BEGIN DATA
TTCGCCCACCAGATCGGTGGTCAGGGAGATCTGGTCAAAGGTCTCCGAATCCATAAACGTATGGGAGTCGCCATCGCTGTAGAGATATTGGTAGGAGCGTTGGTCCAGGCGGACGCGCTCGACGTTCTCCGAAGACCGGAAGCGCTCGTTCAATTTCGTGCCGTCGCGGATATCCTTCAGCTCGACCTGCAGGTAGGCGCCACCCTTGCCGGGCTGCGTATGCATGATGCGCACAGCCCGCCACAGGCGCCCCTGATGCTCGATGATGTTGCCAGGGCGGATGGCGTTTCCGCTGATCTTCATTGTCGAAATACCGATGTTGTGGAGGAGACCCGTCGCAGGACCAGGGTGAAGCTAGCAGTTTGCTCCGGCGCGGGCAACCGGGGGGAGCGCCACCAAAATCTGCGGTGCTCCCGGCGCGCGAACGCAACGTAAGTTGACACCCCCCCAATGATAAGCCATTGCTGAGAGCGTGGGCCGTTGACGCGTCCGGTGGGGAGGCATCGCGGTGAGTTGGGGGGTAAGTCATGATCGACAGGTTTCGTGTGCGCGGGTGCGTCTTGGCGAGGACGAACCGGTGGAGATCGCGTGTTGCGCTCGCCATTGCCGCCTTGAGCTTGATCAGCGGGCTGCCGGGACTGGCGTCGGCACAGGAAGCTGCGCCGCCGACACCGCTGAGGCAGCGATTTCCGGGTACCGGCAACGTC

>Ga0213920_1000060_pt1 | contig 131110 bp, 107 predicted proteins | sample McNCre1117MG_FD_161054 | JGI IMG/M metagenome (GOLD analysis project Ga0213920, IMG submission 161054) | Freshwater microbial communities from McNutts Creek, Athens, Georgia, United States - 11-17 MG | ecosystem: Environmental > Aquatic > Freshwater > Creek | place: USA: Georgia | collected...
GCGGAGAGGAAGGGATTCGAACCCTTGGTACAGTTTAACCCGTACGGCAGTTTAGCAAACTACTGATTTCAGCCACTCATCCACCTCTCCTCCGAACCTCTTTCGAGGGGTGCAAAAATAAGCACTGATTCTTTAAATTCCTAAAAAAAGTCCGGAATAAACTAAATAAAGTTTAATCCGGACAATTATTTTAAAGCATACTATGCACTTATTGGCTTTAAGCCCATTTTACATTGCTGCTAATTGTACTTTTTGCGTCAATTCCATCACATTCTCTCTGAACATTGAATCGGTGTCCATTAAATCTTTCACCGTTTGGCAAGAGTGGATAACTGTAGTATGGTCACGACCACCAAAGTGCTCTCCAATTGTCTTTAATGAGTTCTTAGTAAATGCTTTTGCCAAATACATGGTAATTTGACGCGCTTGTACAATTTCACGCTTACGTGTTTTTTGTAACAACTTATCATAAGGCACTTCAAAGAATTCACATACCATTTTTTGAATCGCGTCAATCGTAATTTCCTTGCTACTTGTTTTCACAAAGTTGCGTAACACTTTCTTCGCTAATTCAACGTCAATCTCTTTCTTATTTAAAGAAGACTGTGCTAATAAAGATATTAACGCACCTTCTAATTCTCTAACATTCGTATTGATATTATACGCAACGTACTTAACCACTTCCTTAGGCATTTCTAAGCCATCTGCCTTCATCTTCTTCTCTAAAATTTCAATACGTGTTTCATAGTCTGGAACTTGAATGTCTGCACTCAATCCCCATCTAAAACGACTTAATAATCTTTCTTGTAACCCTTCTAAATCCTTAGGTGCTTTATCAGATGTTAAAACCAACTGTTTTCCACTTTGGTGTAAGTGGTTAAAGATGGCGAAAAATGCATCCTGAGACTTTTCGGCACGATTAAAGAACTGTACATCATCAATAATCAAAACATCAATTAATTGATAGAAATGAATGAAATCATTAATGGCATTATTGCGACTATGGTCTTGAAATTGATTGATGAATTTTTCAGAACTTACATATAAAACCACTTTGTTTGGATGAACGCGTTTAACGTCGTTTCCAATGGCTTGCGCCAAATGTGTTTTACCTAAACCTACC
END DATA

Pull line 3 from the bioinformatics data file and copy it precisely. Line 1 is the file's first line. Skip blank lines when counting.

GCGGAGAGGAAGGGATTCGAACCCTTGGTACAGTTTAACCCGTACGGCAGTTTAGCAAACTACTGATTTCAGCCACTCATCCACCTCTCCTCCGAACCTCTTTCGAGGGGTGCAAAAATAAGCACTGATTCTTTAAATTCCTAAAAAAAGTCCGGAATAAACTAAATAAAGTTTAATCCGGACAATTATTTTAAAGCATACTATGCACTTATTGGCTTTAAGCCCATTTTACATTGCTGCTAATTGTACTTTTTGCGTCAATTCCATCACATTCTCTCTGAACATTGAATCGGTGTCCATTAAATCTTTCACCGTTTGGCAAGAGTGGATAACTGTAGTATGGTCACGACCACCAAAGTGCTCTCCAATTGTCTTTAATGAGTTCTTAGTAAATGCTTTTGCCAAATACATGGTAATTTGACGCGCTTGTACAATTTCACGCTTACGTGTTTTTTGTAACAACTTATCATAAGGCACTTCAAAGAATTCACATACCATTTTTTGAATCGCGTCAATCGTAATTTCCTTGCTACTTGTTTTCACAAAGTTGCGTAACACTTTCTTCGCTAATTCAACGTCAATCTCTTTCTTATTTAAAGAAGACTGTGCTAATAAAGATATTAACGCACCTTCTAATTCTCTAACATTCGTATTGATATTATACGCAACGTACTTAACCACTTCCTTAGGCATTTCTAAGCCATCTGCCTTCATCTTCTTCTCTAAAATTTCAATACGTGTTTCATAGTCTGGAACTTGAATGTCTGCACTCAATCCCCATCTAAAACGACTTAATAATCTTTCTTGTAACCCTTCTAAATCCTTAGGTGCTTTATCAGATGTTAAAACCAACTGTTTTCCACTTTGGTGTAAGTGGTTAAAGATGGCGAAAAATGCATCCTGAGACTTTTCGGCACGATTAAAGAACTGTACATCATCAATAATCAAAACATCAATTAATTGATAGAAATGAATGAAATCATTAATGGCATTATTGCGACTATGGTCTTGAAATTGATTGATGAATTTTTCAGAACTTACATATAAAACCACTTTGTTTGGATGAACGCGTTTAACGTCGTTTCCAATGGCTTGCGCCAAATGTGTTTTACCTAAACCTACC